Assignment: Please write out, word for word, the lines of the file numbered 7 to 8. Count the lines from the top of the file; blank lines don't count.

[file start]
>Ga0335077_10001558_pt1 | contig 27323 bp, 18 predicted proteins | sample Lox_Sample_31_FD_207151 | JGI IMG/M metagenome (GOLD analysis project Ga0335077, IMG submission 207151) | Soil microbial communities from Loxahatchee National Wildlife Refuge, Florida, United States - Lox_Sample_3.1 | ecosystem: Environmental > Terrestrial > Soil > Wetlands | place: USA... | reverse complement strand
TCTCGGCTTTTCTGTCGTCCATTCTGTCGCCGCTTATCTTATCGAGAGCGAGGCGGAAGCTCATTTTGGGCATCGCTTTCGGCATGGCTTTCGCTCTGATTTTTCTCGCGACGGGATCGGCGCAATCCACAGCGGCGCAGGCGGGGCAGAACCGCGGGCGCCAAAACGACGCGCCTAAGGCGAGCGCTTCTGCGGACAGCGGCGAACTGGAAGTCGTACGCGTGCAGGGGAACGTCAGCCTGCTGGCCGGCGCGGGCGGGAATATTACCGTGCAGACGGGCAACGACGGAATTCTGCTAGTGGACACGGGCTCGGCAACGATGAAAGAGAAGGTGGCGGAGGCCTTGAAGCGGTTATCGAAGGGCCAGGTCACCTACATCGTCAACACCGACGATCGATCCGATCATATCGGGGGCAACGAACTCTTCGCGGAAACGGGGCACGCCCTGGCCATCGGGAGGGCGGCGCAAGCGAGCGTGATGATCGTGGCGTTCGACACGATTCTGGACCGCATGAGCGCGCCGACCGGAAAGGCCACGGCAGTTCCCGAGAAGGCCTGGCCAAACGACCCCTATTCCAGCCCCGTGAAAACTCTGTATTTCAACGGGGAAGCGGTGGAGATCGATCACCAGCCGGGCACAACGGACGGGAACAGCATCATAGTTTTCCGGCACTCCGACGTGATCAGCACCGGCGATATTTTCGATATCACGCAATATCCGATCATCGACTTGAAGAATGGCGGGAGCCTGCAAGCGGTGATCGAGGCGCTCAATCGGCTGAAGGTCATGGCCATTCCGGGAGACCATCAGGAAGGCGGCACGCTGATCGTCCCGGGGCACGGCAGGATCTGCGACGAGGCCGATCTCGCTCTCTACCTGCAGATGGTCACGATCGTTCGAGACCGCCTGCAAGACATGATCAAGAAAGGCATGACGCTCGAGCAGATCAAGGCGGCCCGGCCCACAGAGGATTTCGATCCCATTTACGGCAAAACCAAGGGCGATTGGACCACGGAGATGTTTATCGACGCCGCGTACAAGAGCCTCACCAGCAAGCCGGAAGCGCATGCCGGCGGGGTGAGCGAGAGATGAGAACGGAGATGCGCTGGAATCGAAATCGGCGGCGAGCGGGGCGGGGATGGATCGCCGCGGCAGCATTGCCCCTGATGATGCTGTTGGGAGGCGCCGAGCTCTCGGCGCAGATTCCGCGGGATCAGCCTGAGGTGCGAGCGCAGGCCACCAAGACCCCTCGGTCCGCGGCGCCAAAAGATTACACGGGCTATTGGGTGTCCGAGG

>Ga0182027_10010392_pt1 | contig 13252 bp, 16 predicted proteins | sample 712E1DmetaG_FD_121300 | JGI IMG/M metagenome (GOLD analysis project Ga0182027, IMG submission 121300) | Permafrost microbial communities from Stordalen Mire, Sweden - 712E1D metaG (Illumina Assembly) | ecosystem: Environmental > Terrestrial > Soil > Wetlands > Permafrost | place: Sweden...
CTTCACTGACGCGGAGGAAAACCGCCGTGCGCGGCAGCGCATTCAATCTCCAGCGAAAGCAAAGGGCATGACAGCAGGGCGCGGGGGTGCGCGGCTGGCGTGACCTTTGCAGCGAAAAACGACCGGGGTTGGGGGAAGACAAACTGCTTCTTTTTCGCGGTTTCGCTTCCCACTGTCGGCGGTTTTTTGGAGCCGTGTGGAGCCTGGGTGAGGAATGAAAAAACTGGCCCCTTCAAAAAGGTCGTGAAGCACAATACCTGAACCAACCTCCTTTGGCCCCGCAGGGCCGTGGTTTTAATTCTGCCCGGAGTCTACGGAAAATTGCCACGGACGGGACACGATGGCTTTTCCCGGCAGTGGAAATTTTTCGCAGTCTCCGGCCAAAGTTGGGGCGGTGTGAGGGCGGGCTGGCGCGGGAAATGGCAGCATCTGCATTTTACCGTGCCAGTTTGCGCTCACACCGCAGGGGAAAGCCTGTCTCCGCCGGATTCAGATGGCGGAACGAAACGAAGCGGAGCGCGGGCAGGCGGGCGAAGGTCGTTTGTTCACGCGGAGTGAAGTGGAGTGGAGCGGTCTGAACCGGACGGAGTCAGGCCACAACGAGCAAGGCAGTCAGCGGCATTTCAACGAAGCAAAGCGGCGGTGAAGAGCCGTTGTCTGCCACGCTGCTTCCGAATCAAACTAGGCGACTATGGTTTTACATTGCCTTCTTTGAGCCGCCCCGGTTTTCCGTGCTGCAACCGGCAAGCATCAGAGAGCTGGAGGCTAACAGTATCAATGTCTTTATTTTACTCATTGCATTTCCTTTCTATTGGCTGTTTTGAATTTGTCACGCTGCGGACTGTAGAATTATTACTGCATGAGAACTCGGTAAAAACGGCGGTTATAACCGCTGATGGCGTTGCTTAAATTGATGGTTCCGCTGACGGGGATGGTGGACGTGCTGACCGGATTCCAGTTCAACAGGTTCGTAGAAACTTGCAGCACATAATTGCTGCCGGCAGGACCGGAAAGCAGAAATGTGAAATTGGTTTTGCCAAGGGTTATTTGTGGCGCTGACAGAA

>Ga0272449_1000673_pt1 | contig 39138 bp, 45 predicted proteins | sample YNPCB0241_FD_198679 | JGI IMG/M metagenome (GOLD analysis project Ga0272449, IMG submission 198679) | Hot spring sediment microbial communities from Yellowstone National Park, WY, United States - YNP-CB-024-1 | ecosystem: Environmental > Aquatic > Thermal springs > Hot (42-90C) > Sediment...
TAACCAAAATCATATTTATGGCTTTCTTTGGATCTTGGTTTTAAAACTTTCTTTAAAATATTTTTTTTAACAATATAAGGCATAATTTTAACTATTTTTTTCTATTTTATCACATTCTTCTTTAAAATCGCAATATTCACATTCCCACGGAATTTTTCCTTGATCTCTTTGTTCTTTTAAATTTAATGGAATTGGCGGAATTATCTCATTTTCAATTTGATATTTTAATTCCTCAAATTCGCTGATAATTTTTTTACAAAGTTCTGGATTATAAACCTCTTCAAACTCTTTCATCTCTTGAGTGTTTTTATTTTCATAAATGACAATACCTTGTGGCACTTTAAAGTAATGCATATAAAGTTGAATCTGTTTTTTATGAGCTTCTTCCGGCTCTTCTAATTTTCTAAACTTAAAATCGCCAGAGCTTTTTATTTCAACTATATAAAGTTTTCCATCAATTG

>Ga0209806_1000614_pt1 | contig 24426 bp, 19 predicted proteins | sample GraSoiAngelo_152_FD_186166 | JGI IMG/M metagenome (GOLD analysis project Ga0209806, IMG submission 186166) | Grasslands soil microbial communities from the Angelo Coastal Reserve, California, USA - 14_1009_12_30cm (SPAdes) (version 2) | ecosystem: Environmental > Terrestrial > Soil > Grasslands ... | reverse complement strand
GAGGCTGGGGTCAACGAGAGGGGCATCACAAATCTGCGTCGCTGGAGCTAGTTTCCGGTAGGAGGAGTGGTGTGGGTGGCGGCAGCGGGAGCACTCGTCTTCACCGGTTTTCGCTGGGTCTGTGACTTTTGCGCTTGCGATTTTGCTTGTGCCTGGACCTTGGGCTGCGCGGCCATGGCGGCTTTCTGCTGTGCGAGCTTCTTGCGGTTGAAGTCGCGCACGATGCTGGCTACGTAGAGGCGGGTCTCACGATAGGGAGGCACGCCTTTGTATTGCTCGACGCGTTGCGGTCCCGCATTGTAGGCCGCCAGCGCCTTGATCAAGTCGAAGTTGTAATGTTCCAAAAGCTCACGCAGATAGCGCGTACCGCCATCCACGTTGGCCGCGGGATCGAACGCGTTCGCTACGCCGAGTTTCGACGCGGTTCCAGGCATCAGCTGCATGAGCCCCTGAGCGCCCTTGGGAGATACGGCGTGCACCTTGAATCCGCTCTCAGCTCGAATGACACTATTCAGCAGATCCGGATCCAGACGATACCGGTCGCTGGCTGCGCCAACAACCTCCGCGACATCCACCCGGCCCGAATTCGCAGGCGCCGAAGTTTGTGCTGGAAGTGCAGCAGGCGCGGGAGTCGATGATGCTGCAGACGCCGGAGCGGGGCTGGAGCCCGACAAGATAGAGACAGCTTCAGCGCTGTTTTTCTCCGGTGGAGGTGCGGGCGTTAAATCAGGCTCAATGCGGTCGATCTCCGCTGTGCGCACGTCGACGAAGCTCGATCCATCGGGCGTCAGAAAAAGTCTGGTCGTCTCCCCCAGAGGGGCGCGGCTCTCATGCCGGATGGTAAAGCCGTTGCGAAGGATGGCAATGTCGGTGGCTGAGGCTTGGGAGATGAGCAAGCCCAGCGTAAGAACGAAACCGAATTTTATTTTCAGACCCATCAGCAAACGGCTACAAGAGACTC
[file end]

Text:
>Ga0209806_1000614_pt1 | contig 24426 bp, 19 predicted proteins | sample GraSoiAngelo_152_FD_186166 | JGI IMG/M metagenome (GOLD analysis project Ga0209806, IMG submission 186166) | Grasslands soil microbial communities from the Angelo Coastal Reserve, California, USA - 14_1009_12_30cm (SPAdes) (version 2) | ecosystem: Environmental > Terrestrial > Soil > Grasslands ... | reverse complement strand
GAGGCTGGGGTCAACGAGAGGGGCATCACAAATCTGCGTCGCTGGAGCTAGTTTCCGGTAGGAGGAGTGGTGTGGGTGGCGGCAGCGGGAGCACTCGTCTTCACCGGTTTTCGCTGGGTCTGTGACTTTTGCGCTTGCGATTTTGCTTGTGCCTGGACCTTGGGCTGCGCGGCCATGGCGGCTTTCTGCTGTGCGAGCTTCTTGCGGTTGAAGTCGCGCACGATGCTGGCTACGTAGAGGCGGGTCTCACGATAGGGAGGCACGCCTTTGTATTGCTCGACGCGTTGCGGTCCCGCATTGTAGGCCGCCAGCGCCTTGATCAAGTCGAAGTTGTAATGTTCCAAAAGCTCACGCAGATAGCGCGTACCGCCATCCACGTTGGCCGCGGGATCGAACGCGTTCGCTACGCCGAGTTTCGACGCGGTTCCAGGCATCAGCTGCATGAGCCCCTGAGCGCCCTTGGGAGATACGGCGTGCACCTTGAATCCGCTCTCAGCTCGAATGACACTATTCAGCAGATCCGGATCCAGACGATACCGGTCGCTGGCTGCGCCAACAACCTCCGCGACATCCACCCGGCCCGAATTCGCAGGCGCCGAAGTTTGTGCTGGAAGTGCAGCAGGCGCGGGAGTCGATGATGCTGCAGACGCCGGAGCGGGGCTGGAGCCCGACAAGATAGAGACAGCTTCAGCGCTGTTTTTCTCCGGTGGAGGTGCGGGCGTTAAATCAGGCTCAATGCGGTCGATCTCCGCTGTGCGCACGTCGACGAAGCTCGATCCATCGGGCGTCAGAAAAAGTCTGGTCGTCTCCCCCAGAGGGGCGCGGCTCTCATGCCGGATGGTAAAGCCGTTGCGAAGGATGGCAATGTCGGTGGCTGAGGCTTGGGAGATGAGCAAGCCCAGCGTAAGAACGAAACCGAATTTTATTTTCAGACCCATCAGCAAACGGCTACAAGAGACTC